• Select the menu Monitoring Sources to load the configuration form (see a screenshot below).
  • Set the field Source Type to Kubernetes.
  • Set the field API Base URL to This value assumes that you started a local proxied access to Kubernetes API on port 8001 as described above.
  • Leave the other fields as is and select the button Add as source.
  • When prompted, set Source Idto Source0
  • On success you shall see a message confirming that; otherwise fix errors and apply again.

RealOpInsight – Source Configuration Form.

Verify the Kubernetes Source

Select the menu Operations Profiles to check that all the namespaces within Kubernetes have been successfully discovered and imported as on the below screenshot (list at the right side).

Additionally, by using the menu Preview you can see how each namespace’s microservice tree shall look like. But that’s not what we want at the end, so let’s move forward.

RealOpInsight - List of namespaces automatically discovered and imported from Kubernetes (right side).

Preparing for the Final Visualization

At this step we’re almost ready to visualize our services as expected, but we need to prepare our environment for that:

  • Select the menu New User and fill in the form to create a new user. Set the required fields and take care to set the user profile as Operator; the password should to be an alpha numeric string with at least 6 characters. For this tutorial we assume that the user created is named kops.
  • Then select the menu Operations Profiles and move to next step.
  • In the user list at the left side, select the username created previously (kops for this tutorial).
  • In the namespace list at the right side, select items the user should visualize. You can hold the Ctrl key to select multiple items. Remark that, when you have several users you can assign to each of them a specific set of items for visualization. This capability is typically useful for multi-tenant monitoring environments.
  • Click on the button Assign to validate your choice.
  • We’re done and can move forward for the visualization.

RealOpInsight - Assignment of namespaces for visualization for a user.

Go To Visualization

Log into RealOpInsight as the user you created previously (kops for this tutorial). Upon the login the user’s default dashboard will be loaded and we shall watch a comprehensive view that looks like on the below screenshot. In this dashboard we have:

  • A Tactical Overview section at the left side: it provides for each namespace a tile describing the overall status propagated by the underlying microservice tree. By clicking on a tile you will open the microservice tree console providing details on containers, pods and services. This console is further introduced in the next section.
  • A Reports section also at the left side: it provides for each namespace a history of pods’ status over a selected period of time (30 last days by default).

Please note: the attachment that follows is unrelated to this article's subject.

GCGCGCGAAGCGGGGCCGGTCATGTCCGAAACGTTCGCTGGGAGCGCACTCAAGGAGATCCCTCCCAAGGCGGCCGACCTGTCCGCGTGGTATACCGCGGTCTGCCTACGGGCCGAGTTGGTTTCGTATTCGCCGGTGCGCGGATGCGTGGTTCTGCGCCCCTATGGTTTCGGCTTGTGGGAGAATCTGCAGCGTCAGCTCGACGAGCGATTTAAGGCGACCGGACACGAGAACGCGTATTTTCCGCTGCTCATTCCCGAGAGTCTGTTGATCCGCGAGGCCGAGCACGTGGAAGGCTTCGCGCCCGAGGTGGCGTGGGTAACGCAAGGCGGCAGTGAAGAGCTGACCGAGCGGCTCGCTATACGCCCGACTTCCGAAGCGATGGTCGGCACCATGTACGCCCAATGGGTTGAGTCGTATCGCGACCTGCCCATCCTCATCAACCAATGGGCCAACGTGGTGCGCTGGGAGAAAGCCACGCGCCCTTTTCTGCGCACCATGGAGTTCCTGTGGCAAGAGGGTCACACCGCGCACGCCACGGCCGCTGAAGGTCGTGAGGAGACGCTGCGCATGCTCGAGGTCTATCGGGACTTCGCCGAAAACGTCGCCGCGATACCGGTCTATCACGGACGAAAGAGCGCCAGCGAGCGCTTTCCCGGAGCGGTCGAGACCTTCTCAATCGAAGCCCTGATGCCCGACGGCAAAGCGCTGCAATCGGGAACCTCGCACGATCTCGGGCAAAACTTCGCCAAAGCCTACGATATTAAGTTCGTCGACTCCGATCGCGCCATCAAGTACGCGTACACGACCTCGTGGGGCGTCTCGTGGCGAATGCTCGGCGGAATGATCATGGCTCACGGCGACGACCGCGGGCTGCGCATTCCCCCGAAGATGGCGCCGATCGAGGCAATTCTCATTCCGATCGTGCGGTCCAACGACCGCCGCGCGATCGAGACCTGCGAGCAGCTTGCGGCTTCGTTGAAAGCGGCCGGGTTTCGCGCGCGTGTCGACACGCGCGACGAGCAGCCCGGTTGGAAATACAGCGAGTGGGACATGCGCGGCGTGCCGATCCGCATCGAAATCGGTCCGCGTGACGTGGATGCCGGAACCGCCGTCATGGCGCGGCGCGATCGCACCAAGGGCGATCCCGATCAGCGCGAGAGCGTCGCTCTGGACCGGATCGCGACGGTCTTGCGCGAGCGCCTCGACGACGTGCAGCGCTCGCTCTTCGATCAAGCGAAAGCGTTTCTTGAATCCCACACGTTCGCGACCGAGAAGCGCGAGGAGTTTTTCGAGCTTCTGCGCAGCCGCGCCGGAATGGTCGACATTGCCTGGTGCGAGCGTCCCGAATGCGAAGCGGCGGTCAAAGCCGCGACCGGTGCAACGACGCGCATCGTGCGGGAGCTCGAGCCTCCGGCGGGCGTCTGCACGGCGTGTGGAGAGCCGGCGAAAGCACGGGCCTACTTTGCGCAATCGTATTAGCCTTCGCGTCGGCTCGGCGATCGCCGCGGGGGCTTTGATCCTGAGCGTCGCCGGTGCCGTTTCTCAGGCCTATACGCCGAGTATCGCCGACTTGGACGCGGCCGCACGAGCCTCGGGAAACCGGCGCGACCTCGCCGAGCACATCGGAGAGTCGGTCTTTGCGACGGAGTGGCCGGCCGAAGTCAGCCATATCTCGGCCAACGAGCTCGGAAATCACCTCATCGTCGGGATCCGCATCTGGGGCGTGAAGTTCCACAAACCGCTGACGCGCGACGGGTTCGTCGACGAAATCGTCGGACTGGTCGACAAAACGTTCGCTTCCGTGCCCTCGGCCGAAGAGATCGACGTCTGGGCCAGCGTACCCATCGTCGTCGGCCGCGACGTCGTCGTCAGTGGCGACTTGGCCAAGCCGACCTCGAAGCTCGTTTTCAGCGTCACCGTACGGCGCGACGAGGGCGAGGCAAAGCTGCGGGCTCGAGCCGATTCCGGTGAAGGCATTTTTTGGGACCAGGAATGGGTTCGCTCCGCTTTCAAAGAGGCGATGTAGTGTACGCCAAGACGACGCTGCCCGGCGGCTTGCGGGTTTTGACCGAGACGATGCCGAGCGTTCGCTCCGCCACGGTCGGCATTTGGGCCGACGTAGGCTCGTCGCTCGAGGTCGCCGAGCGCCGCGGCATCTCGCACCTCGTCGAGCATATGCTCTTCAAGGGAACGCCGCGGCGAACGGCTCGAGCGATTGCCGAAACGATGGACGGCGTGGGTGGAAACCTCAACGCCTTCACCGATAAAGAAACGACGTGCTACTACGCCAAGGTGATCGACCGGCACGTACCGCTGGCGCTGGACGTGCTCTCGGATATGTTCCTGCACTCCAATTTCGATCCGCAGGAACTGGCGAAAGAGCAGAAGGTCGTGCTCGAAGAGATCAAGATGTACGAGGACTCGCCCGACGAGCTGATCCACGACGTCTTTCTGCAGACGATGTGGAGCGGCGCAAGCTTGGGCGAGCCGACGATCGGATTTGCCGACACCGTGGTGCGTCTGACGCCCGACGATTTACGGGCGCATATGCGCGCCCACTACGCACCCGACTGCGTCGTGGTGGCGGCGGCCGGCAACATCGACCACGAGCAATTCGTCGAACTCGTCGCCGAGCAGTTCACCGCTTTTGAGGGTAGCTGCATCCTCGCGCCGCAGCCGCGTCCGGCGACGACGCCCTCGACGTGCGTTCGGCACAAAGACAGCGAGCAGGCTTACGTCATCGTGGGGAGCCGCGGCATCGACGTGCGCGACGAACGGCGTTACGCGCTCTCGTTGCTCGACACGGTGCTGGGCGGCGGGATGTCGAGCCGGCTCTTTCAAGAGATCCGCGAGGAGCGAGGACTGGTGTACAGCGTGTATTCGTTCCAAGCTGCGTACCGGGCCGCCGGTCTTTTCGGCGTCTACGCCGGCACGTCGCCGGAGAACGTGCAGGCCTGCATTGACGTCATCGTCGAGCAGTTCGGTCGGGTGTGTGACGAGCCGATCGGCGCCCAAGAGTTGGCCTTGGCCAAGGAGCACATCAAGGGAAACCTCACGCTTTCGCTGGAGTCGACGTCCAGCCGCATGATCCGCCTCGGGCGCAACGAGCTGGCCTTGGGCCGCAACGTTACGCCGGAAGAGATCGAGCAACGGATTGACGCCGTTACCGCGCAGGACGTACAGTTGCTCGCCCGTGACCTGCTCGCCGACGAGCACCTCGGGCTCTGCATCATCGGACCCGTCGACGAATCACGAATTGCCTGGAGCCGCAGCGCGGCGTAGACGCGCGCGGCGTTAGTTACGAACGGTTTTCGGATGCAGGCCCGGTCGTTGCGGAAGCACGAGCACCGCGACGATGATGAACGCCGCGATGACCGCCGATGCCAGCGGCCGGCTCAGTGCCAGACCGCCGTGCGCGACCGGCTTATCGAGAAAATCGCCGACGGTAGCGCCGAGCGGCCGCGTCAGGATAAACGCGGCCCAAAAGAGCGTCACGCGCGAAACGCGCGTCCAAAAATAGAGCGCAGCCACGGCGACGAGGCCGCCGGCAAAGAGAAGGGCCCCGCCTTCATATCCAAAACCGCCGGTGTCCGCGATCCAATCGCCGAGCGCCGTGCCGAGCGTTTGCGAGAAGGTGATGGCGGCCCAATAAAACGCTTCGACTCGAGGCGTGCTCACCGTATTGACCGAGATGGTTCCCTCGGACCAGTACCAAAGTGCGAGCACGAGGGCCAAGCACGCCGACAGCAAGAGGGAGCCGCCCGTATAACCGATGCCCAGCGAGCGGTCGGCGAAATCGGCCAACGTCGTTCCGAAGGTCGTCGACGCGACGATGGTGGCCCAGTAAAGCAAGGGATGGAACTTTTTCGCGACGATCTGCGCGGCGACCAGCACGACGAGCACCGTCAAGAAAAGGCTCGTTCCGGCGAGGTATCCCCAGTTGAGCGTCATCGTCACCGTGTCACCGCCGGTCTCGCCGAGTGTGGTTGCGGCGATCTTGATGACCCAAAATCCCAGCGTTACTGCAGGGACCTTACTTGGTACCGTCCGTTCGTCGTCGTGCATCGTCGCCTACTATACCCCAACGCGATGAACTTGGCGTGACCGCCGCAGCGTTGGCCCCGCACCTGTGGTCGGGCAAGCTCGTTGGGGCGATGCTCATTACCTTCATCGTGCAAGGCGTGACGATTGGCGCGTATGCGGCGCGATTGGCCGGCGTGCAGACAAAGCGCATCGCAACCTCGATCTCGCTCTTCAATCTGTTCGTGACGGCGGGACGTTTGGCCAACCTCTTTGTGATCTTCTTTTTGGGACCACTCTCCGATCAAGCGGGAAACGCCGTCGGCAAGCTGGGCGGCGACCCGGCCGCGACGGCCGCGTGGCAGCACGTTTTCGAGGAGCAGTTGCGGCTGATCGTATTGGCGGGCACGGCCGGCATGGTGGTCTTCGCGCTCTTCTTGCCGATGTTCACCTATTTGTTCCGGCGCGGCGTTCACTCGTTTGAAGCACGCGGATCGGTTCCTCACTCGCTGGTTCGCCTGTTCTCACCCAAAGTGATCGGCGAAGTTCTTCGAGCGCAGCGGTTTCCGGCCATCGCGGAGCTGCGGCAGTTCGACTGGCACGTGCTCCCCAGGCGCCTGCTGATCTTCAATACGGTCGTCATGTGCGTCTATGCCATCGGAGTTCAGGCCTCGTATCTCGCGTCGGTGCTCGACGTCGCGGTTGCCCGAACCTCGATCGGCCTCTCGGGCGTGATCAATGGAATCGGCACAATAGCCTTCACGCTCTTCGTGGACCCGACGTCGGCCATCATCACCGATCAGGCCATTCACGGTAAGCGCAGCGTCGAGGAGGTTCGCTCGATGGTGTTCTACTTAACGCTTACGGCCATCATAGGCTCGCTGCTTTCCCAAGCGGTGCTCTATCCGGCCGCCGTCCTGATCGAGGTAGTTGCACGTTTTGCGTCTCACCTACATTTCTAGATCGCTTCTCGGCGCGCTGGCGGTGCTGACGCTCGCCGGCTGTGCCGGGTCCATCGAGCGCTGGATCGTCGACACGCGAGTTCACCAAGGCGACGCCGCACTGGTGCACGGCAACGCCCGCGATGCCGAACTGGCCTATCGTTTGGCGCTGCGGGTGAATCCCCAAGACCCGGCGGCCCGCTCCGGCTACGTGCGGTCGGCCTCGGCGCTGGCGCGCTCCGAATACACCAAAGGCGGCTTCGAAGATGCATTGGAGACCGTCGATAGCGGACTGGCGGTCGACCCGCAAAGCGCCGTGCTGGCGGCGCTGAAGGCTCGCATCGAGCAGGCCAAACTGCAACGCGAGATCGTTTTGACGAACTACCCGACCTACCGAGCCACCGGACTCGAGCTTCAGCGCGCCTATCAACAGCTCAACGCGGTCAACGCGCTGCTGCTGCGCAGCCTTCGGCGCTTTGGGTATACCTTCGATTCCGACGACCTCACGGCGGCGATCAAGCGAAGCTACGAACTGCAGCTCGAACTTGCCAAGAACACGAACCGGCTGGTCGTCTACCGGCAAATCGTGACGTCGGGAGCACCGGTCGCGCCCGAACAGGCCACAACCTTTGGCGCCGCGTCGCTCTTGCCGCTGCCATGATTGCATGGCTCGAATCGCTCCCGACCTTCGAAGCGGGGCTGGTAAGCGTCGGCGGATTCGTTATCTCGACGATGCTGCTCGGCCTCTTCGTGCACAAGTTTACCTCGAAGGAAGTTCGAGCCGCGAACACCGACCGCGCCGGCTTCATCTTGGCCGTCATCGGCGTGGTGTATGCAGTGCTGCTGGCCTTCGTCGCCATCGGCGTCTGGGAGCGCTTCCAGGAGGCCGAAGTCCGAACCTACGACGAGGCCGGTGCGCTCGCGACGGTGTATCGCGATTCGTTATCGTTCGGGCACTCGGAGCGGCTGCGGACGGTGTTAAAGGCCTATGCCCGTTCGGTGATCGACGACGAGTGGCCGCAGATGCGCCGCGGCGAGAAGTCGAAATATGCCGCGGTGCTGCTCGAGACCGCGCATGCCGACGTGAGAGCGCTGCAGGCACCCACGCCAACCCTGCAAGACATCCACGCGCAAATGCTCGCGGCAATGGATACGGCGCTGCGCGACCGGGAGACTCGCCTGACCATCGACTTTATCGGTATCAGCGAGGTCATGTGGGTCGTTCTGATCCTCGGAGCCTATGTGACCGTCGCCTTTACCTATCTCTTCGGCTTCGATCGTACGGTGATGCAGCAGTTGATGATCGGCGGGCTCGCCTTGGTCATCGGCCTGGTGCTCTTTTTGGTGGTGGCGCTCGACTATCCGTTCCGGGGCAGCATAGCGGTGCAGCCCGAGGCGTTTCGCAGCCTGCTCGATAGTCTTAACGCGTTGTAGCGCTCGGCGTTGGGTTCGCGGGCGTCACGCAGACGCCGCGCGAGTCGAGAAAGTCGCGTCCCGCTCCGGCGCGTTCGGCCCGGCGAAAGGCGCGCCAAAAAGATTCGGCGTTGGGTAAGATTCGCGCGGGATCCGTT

• An Open Events section at the right side: it provides a feed of last failures on pods - regardless of the affected namespace.

RealOpInsight - Tactical operations dashboard providing overview of namespaces’ status.

Explore Failure Impact and Root Causes

Each namespace’s microservice tree is backed by a console that simplifies the analysis of incident impact and the identification of problems’ root causes.

See the screenshort below for illustration.

Basically the console provides: a Tree View (left side) and a Map (top right side) that display the microservice tree with two exploration perspectives; a Message Panel (bottom right side) to display status messages related to containers and pods. There is also a pie chart (bottom left side) displaying the ratio of pods according to their status - running, failed, pending, etc.

RealOpInsight - Namespace’s console for easy analysis of failure impact and root causes.

Conclusion/Next Steps

In this story, we’ve shown a way to watch Kubernetes services in production environments operated by helpdesk and Network Operations Centers (NOC) teams. We first introduced the basic concepts behind the proposed approach, then demonstrated step-by-step an implementation based on RealOpInsight.

While we’ve mentioned a multi-cluster approach but made the demonstration with only one cluster, it’s worth noting that integrating other Kubernetes sources in RealOpInsight is just simple as what has been described above with one source. If you have multiple Kubernetes clusters, just try to integrate them out and things would just work. You can even set up visualization for your users with namespace items coming from different Kubernetes clusters. Beside that, you can also use the RealOpInsight’s Editor to combine imported items to have a federated visualization item.

Note also that you can configure RealOpInsight to enable email notification when the overall status of namespaces’ microservice tree changes from a normal to a non-normal state - and vice versa. See the menu Notification from the administrator home.

This’s the end of for this post. Enjoy and don’t hesitate to share feedback!

Note: This post has been initially published on Medium.